Over the last three decades scalloped hammerhead sharks have been fished and finned to near extinction, their numbers dropping around 95 percent across the world, though the recent discovery of a newly documented ‘twin’ species means this tragedy is actually two-fold.
As if the long-term outlook for scalloped hammerheads were not grim enough, researchers say that finding a look-alike species suggests that past marine censuses had likely inflated the figures of their already dwindling population. This new species, as yet unnamed, was first discovered off the coast of Nova Scotia in 2005, and was thought to be a localized variant.
We gathered 51 samples from restaurants in 14 cities and found one made from the fin of a scalloped hammerhead, which is endangered. We discovered samples containing fin of vulnerable and near-threatened species, including bull, smooth hammerhead, school, spiny dogfish and copper sharks.
I am a shark attack survivor, but I appreciate the importance of these predators for the health of the ocean. I have dedicated my life to helping them.
Would you eat tiger soup? Of course not. It’s a species facing extinction. But if you eat shark fin soup, you could hasten the demise of animals facing a similar plight, because nearly a third of all shark species are in peril.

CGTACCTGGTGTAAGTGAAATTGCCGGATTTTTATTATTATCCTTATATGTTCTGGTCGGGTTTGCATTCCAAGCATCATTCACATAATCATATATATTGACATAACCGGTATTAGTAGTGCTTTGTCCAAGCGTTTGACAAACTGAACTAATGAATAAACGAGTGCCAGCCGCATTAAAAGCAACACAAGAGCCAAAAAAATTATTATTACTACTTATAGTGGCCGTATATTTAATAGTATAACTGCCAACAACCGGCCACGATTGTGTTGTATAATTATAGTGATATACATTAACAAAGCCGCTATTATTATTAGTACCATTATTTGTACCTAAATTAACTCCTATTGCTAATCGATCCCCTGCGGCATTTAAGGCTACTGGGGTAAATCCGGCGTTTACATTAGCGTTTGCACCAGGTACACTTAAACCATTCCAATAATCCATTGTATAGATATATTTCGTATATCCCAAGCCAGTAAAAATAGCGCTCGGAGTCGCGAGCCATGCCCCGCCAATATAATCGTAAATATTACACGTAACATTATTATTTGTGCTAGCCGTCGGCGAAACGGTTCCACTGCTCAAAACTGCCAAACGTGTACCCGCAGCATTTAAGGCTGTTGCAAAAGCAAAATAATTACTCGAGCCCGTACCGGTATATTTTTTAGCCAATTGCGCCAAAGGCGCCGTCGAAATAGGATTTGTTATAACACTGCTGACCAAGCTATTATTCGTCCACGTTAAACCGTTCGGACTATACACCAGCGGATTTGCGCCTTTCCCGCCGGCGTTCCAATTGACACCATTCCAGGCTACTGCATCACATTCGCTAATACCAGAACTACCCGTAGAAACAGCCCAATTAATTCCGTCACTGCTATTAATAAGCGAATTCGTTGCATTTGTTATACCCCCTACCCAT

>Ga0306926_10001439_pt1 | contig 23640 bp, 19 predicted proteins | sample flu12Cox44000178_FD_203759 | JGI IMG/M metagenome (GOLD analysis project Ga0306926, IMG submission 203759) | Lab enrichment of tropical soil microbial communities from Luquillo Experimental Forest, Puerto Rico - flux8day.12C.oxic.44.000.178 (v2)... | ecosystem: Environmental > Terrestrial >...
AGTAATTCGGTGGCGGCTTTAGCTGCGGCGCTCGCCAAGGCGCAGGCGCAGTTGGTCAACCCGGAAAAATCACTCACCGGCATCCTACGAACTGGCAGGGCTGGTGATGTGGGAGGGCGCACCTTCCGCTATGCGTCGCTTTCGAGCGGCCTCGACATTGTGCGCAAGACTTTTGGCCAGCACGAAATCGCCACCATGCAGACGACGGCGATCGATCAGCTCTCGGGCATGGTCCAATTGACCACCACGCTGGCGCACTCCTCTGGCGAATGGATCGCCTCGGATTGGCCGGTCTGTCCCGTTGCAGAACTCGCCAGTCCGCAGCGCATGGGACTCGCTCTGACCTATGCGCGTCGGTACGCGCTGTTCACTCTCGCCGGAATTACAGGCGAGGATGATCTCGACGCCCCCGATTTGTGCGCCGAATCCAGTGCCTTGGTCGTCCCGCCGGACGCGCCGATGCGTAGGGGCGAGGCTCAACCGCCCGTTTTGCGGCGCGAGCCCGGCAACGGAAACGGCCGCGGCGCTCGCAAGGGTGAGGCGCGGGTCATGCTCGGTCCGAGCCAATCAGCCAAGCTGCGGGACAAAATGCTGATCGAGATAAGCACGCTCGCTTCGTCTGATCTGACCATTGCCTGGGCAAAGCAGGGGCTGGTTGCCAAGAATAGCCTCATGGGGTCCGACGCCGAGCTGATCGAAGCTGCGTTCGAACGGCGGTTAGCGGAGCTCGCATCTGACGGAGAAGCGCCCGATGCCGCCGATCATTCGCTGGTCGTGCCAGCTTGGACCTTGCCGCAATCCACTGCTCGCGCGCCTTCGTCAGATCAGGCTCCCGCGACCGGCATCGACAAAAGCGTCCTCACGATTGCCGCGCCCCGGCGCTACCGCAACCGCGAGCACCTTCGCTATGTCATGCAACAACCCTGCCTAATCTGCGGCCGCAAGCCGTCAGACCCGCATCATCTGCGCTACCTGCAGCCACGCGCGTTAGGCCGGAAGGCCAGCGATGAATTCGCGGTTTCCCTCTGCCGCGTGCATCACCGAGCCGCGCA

He can still catch seals, but he has to sneak up on them when while they’re asleep. Maybe he’s just not in a hurry?
“We think that the slow speed of Greenland sharks might be due to low water temperature in the Arctic Ocean,” lead author Yuuki Watanabe of the National Institute of Polar Research told Discovery News.
The shark in the photo has a data logger on his back so they can learn more about these slowpokes.
iku, a polar bear cub born in captivity in Denmark, has taken the Internet by storm. It’s not a surprise, he’s so cute!
When Siku was born at the Scandinavian Wildlife Park November 22, 2011 his mother had not produced milk for three years.
“Instead of leaving the cub to die we decided to try to bottle feed it,” according to the website for the Park. Siku is comfortable around humans and is feeding from a bottle. The site informs visitors Siku weighs just over seven pounds as of December 22, and is “thriving!!!!!” (the emphasis is theirs).